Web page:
DETROIT — Dan Knott, who as Chrysler Group purchasing boss restored the automaker's reputation with suppliers, died April 29, just over two weeks after taking medical retirement. He was 51.
Knott had been battling cancer. He “passed away in his sleep peacefully and surrounded by his family” about 2:15 a.m., Chrysler spokesman Gualberto Ranieri said.
Knott left the automaker in a retirement announced on April 13.
Chrysler-Fiat CEO Sergio Marchionne, in a statement, said the Chrysler family is “profoundly saddened today.”
“Dan Knott was an inspirational leader, who cared deeply about the company and, most of all, his people,” Marchionne said. “His passion for products shone through, and I will always remember how his child-like smile lit up the room when talked about vehicles like the Viper or our Jeep brand.
“He made a huge contribution to Chrysler by improving our relations with suppliers with an approach based on honesty, transparency and accountability. Dan will be missed on a professional basis, and even more on a personal level. Our thoughts and prayers are with his family.”
Knott became Chrysler's senior vice president for purchasing and supplier quality in December 2009. Though he was head of purchasing for fewer than three years, the affable and straight-talking Knott left an indelible impression on those with whom he interacted.
He was replaced earlier this month by Scott Kunselman, 48, who has been with the automaker since 1985, most recently as head of engineering.
Standing room only
Neil De Koker, CEO of the Original Equipment Supplier Association, said Knott was respected among suppliers, who crowded into a standing-room-only town hall meeting just last month to hear him speak.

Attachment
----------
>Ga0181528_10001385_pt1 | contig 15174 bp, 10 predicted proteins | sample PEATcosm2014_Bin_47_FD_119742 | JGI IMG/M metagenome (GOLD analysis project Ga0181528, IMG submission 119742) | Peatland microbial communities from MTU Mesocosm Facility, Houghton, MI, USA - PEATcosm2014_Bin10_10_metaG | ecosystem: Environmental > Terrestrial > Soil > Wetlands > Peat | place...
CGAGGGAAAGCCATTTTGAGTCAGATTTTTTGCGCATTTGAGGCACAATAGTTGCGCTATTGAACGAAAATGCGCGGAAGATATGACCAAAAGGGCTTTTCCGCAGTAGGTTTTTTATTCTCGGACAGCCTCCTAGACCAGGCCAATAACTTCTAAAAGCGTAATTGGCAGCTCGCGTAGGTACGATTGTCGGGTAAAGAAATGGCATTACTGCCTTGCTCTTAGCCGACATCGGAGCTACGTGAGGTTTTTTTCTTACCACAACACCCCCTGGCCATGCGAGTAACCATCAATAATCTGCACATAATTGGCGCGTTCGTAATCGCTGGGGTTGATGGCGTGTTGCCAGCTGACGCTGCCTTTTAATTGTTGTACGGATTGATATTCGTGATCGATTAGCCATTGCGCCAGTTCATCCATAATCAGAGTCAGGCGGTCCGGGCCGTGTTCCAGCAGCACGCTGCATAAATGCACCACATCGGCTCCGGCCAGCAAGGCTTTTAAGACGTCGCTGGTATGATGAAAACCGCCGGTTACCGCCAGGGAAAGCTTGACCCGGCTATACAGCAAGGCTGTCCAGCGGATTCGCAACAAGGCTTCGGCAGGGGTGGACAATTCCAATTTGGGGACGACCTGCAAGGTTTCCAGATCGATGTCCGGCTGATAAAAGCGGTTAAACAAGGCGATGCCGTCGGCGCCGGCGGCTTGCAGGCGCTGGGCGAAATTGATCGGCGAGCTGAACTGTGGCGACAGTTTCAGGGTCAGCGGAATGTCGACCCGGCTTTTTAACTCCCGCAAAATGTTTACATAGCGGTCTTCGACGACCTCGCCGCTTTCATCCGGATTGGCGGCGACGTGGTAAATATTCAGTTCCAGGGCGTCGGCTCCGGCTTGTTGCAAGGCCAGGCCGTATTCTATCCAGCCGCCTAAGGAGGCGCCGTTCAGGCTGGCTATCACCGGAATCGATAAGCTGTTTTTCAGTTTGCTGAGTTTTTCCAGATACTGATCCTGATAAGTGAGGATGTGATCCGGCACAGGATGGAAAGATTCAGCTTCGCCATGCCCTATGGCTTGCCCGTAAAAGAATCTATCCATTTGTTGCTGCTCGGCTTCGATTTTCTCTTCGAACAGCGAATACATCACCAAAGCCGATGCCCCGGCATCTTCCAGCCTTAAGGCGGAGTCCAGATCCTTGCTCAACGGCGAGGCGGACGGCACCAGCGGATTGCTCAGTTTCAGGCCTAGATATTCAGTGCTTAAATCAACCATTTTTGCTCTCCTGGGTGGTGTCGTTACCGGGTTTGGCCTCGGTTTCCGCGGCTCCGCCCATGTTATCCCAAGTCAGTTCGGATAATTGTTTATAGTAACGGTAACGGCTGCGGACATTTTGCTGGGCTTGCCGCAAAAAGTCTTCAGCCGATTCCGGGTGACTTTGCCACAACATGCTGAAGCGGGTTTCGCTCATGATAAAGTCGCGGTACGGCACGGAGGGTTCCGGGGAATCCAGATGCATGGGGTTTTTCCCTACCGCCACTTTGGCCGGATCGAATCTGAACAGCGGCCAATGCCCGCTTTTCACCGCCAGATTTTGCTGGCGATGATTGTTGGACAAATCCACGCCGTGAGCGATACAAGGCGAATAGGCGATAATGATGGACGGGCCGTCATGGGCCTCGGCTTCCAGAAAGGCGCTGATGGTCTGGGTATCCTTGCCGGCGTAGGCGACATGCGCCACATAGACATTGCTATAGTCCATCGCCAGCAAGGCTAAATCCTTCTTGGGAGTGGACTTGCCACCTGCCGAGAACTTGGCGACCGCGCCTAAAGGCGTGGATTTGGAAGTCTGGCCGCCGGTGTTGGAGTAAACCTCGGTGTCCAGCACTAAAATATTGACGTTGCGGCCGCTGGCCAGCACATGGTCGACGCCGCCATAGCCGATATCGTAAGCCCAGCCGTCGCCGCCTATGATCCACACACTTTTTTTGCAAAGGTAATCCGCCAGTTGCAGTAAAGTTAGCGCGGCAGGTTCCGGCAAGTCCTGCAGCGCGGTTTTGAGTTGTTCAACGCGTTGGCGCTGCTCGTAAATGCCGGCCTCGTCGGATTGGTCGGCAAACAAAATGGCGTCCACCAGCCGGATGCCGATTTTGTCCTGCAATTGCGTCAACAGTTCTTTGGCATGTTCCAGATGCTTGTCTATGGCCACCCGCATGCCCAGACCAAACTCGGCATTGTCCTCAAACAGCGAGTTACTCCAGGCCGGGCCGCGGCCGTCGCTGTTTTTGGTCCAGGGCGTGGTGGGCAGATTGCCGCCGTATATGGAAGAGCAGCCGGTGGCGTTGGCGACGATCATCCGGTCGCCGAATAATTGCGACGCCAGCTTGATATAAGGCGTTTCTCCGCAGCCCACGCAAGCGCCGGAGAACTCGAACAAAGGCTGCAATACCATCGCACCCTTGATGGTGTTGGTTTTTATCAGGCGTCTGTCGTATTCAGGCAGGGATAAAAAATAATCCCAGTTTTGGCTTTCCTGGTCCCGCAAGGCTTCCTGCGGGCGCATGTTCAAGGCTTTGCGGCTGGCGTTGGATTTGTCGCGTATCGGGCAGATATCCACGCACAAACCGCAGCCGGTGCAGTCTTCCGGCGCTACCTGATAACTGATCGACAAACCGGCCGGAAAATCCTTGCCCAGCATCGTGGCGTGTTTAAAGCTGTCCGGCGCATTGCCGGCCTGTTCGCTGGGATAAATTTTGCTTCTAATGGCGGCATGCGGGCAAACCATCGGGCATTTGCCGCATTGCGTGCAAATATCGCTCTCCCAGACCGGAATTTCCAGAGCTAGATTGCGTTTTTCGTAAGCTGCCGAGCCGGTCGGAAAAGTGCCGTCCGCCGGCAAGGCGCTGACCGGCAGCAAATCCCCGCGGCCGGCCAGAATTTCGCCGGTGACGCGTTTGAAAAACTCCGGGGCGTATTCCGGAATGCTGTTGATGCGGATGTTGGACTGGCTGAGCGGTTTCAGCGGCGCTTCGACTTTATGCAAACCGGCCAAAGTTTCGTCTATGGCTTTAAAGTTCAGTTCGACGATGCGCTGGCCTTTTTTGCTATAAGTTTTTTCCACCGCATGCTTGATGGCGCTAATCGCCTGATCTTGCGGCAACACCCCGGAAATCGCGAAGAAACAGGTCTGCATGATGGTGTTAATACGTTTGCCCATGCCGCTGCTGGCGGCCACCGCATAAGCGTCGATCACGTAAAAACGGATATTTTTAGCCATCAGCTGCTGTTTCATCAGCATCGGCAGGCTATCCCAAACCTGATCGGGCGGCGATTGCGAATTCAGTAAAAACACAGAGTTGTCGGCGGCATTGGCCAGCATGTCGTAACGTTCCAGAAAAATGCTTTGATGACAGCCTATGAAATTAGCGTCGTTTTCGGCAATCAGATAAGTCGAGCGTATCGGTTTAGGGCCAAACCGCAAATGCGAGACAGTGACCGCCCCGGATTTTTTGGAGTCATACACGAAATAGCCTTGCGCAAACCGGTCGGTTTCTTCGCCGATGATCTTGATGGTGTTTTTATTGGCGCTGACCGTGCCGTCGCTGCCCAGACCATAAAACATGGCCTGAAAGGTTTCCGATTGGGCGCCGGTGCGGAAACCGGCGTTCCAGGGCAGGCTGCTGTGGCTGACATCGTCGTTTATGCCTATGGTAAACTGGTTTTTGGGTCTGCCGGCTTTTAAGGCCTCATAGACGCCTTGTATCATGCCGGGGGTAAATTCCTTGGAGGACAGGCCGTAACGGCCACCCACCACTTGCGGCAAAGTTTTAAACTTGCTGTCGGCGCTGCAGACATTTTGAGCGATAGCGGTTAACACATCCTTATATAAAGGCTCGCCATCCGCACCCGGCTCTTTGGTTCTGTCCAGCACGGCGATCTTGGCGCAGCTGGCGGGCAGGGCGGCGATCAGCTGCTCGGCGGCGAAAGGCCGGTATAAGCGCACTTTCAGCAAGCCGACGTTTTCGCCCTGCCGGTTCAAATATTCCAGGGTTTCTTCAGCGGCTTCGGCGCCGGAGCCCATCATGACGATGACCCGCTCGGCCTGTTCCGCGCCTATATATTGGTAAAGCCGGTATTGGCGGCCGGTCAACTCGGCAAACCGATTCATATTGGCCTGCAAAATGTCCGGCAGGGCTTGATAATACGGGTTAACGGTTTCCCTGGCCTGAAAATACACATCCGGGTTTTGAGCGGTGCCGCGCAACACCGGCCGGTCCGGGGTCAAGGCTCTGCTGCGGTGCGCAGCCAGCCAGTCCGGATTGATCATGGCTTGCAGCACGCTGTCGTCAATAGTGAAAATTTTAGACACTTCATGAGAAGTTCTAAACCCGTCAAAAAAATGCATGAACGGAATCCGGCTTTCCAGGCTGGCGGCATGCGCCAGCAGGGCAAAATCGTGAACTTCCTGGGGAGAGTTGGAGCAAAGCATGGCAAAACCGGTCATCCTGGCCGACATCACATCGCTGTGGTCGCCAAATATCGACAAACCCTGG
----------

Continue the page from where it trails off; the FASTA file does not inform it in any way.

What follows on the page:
“He's always been totally ethical, totally right in terms of being committed to doing the right thing,” De Koker said when Chrysler announced Knott's retirement.
In 2011, Knott was recognized as an Automotive News All-Star for purchasing and was credited with reviving Chrysler's partnership approach with suppliers after the company emerged from bankruptcy protection in 2009.
For example, Knott stopped the practice of abruptly changing suppliers to save trivial amounts of money on a parts contract. He also used videos to train his staff to stop passing the buck, paid suppliers promptly and met regularly with supplier executives.
Before he retired, Knott had altered the way Chrysler scored its relationship with Tier 1 suppliers in a bold plan to boost business opportunities for suppliers owned by women and minority groups.
At Knott's direction, Chrysler now acts on its annual reviews of the amount of business its Tier 1 suppliers do with firms owned by women and minorities. If the Tier 1's efforts in the area are minimal, the Tier 1 supplier could lose as much as 20 percent of its overall purchasing score, potentially jeopardizing future contracts.
Knott joined Chrysler in 1988, five years after receiving his engineering degree from Michigan State University, where he earned a master's of business administration in 2002.
Rising through the ranks
During his rise through Chrysler's corporate ranks, Knott had overseen a number of vehicle development programs and the automaker's Street and Racing Technology group, which Chrysler now treats as a separate brand.
He was also instrumental in Chrysler's sustainability efforts. He previously had worked for American Motors Corp. and Bendix Electronics.
Knott was active in several organizations, and was the current chairman of the Michigan Minority Supplier Development Council. He was also a board member of Focus Hope and New Horizons Rehabilitation Services Inc., a not-for-profit rehabilitation agency that provides vocational training and job placement services for people with disabilities.
Knott is survived by his wife, Cindy; a son, Casey; and a daughter, Laura.
Information on services wasn't immediately available.